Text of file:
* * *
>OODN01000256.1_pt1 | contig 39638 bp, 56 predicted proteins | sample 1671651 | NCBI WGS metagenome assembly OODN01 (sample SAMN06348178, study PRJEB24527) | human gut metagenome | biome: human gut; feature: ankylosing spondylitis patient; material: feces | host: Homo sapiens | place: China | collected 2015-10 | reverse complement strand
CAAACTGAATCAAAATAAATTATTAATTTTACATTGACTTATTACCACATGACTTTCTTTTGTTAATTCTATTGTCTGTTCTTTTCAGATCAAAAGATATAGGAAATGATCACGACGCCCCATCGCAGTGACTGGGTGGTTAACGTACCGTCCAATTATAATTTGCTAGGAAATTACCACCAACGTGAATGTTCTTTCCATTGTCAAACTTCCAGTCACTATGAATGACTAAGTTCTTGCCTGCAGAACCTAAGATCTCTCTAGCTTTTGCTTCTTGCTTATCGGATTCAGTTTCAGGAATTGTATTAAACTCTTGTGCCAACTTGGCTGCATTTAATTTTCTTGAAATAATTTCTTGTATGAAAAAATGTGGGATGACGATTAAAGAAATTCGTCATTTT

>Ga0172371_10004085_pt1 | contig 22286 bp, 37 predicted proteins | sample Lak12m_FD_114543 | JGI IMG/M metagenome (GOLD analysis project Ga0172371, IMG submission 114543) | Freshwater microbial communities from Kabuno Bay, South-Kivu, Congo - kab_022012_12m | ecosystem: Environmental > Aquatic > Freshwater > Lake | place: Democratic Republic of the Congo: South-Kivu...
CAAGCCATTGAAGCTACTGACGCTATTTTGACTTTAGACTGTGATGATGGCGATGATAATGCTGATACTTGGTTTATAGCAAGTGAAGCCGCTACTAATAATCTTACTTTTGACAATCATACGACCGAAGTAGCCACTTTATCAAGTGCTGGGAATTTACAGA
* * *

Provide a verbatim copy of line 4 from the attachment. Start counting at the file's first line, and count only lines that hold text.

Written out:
CAAGCCATTGAAGCTACTGACGCTATTTTGACTTTAGACTGTGATGATGGCGATGATAATGCTGATACTTGGTTTATAGCAAGTGAAGCCGCTACTAATAATCTTACTTTTGACAATCATACGACCGAAGTAGCCACTTTATCAAGTGCTGGGAATTTACAGA